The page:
“Some big fellows look strong but prove to be soft and unenduring.  Jack Chesbro was one of these.  Chesbro had three great years as a pitcher, and then broke down.  Jack was a soft-boned boy, with bad ankles and could not stick the route.

“Some men hold out in arm, legs and bone, but lose the keenness of vision essential to good batting, Willie Keeler, was one of these.  Keeler’s legs were good to the end and his arm worked all right, but his eyes went back on him and he had to quit…(Art) Devlin was one of the three great third basemen of his time.  He was a star, but endured only a few years.  Bad Digestion stopped him when he was at the height of his fame, and when he should have been good for many more years.”

Sheridan claimed to know the secret of a ballplayer’s longevity: the waters of Hot Springs, Arkansas.

“Each January 1 for twenty-two years saw (Young) at Hot Springs…O’Connor and (Jake) Beckley were always at Hot Springs, too.  These three men never missed a season at the Arkansas resort, while they were playing ball…Fred Clarke, too, was a great advocate of Hot Springs as a training resort, and the Pirates always fitted in there when Clarke was manager.  That took (Honus) Wagner, another long liver, there too.

“Anson always took a season at Hot Springs.  It is pretty well established that the Arkansas resort is the location of Ponce de Leon’s famous “Fountain of Youth.”  It may or may not be a coincidence, but the fact remains that Young, O’Connor, Beckley, Anson, Clarke, Wallace and Wagner, men who played from seventeen to twenty-two years of major league baseball, have all been frequenters of or habitues of Hot Springs.”

Cy Young, third from left, with Bill Carrigan, Jake Stahl and Fred Anderson at Hot Springs in 1912

 Cy Young, third from left, with Bill Carrigan, Jake Stahl and Fred Anderson at Hot Springs in 1912

The St. Louis sportswriter was certain the springs were a magic “Fountain of Youth, “and said he was only aware of one exception to his rule:

“Every iron man of baseball, except Lajoie, has been a yearly visitant.”

“Three or four Men who looked like Wonders in the Big Leagues Disappeared”

13 Jan

In 1912 The Cincinnati Times- Star‘s Sports Editor William A. Phelon questioned why professional baseball had not become integrated:

“The prejudice against the Negro ballplayer is a strange and a deep-rooted thing in baseball circles, and all through the country, little leagues and big, from Maine to Mexico, the prejudice holds sway.  The African is barred from the places where the Indian is royally welcome and the athlete of negro blood must not presume to mingle in white baseball society.

“Strange to say, the white ball players, even the haughty southerners like (Ty) Cobb and (George) Suggs will gladly play games against Cuban clubs, composed mostly of black men.  They will play exhibition games against Negro teams, treating the black men with the utmost cordiality and fairness, but will not tolerate Negros in their own crowds or in the white clubs of the same circuits.”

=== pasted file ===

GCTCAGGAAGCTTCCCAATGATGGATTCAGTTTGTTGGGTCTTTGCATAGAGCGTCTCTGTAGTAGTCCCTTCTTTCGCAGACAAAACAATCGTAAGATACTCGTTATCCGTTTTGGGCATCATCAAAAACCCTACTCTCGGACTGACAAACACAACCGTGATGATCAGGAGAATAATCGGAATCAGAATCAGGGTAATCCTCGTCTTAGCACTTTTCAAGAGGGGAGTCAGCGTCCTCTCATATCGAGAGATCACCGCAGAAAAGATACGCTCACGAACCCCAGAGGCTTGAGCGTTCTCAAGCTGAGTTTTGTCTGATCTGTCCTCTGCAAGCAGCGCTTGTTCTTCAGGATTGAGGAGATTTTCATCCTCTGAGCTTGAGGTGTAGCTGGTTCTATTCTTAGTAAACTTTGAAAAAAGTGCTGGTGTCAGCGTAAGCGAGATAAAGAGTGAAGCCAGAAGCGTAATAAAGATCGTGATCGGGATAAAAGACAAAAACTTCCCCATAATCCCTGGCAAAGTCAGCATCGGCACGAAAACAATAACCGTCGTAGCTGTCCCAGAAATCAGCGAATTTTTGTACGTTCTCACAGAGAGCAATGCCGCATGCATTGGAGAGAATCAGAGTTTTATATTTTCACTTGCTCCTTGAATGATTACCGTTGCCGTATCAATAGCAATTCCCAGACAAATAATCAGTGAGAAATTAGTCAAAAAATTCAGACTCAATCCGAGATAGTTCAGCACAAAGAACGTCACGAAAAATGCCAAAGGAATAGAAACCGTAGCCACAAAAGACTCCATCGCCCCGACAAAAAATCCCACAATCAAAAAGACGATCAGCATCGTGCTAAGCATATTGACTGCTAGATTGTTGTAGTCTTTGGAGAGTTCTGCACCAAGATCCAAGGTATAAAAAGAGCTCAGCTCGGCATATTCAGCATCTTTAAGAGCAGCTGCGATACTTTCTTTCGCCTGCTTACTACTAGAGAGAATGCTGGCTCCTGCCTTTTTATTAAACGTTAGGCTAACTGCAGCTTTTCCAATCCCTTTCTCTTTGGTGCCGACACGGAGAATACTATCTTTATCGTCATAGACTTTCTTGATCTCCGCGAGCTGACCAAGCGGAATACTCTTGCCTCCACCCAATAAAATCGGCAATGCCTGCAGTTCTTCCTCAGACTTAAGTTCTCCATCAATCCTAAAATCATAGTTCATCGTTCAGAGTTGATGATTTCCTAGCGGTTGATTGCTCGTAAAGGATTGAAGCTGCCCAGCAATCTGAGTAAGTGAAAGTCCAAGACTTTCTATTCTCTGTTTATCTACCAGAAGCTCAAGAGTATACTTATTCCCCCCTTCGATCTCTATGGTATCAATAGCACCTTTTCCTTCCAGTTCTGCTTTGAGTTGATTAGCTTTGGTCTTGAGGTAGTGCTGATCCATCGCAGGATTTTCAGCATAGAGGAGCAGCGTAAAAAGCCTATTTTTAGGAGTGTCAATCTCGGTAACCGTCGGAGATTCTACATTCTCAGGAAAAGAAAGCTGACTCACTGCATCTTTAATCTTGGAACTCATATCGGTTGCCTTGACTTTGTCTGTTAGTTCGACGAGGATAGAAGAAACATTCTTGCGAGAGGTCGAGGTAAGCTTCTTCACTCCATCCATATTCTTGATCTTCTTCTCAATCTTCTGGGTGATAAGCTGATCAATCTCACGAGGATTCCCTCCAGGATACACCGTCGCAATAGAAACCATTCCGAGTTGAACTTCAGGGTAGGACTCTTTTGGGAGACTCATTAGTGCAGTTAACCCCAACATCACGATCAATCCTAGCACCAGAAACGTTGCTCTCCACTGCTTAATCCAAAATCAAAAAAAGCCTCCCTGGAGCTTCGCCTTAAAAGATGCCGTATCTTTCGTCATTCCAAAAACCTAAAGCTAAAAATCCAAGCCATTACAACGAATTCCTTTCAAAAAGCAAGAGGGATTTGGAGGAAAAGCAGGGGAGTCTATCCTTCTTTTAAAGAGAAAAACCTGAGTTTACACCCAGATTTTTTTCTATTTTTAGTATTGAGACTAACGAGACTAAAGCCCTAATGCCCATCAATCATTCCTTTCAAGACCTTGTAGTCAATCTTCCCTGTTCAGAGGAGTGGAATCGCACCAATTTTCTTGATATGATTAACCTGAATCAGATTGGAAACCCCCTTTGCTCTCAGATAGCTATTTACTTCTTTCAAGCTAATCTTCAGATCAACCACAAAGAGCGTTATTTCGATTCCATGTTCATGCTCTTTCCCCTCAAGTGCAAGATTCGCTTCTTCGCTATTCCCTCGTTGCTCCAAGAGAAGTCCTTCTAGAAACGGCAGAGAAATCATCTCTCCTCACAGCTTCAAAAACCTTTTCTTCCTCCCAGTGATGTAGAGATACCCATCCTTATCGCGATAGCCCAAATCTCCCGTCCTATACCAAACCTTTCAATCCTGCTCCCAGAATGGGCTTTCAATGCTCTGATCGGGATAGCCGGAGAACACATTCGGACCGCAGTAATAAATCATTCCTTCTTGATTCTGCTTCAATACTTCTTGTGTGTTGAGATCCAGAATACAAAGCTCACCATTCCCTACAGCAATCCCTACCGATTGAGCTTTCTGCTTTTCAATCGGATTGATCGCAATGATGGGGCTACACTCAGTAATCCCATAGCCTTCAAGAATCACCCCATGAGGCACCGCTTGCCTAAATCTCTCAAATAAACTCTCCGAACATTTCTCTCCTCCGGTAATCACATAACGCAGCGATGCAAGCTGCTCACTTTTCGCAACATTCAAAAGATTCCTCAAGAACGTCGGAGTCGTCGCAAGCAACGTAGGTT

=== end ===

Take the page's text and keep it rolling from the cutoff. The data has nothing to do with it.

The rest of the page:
Phelon said Moses Fleetwood “Fleet” Walker’s short stay with the Toledo Blue Stockings demonstrated that even the most bigoted of teammates could manage to work with a good player—even if they treated him unreasonably:

 “Formerly there were a few clever Negro ball players in the big leagues, one of the best being Walker, a black catcher who was as good behind the bat as any white man of his time.  It was said of Walker that when he was catching Tony Mullane, the latter refused to stand for a Negro giving him battery signs.  Walker then agreed to work without a battery sign of any kind, and the battery of Mullane and Walker proved one of the most successful of the season.”

Walker and James “Deacon” McGuire were the team’s two primary catchers, each playing 41 games behind the plate.  Mullane was 36-26 in 67 games (the team was 10-32 in games Mullane did not figure in the decision).

Moses Fleetwood Walker

Moses Fleetwood Walker

Thirty-five years later Mullane told The New York Age that Walker was the “best catcher I ever worked with.” He said:

“I disliked a Negro and whenever I had to pitch to him I used to pitch anything I wanted without looking at his signals.  One day he signaled me for a curve and I shot a fast ball at him.  He caught it and walked down to me.

“’Mr. Mullane,’ he said, ‘I’ll catch you without signals, but I won’t catch you if you are going to cross me when I give you signal.’

“And all the rest of that season he caught me and caught anything I pitched without knowing what was coming.”

tonymullane

Tony Mullane

Phelon also suggested that more than one player since Walker had managed to pass for a short period of time before being found out:

 “Now and then a Negro man has slipped over the bars, passing himself off as a suntanned white man or Indian, but sooner or later he has been unmasked and quietly vanished from the game, doubtless to turn up under some different name, with one of the strong Negro teams that tour the country.

“Three or four men who, for a little while, looked like wonders in the big leagues disappeared in that way and to this day fans marvel why such clever athletes should have quit and left no word behind.  Some of these players were so near white that they fooled the Northern athletes completely, but almost every ball club now contains two or three sons of Dixie, and you can barely deceive them on a Negro.”

Phelon also told the story of a first baseman who “broke into one of the major clubs, and he was a corker.  He could hit and run and field like a demon.”  He claimed that during a game in Washington a Virginia congressman recognized the player as a “black scoundrel” trying to pass as white, thus ending his career.

Unfortunately, Phelon left no clues about the players he claimed briefly “slipped over the bars” and there’s no way to verify whether his claims were legitimate or simply apocrypha indented to make a point.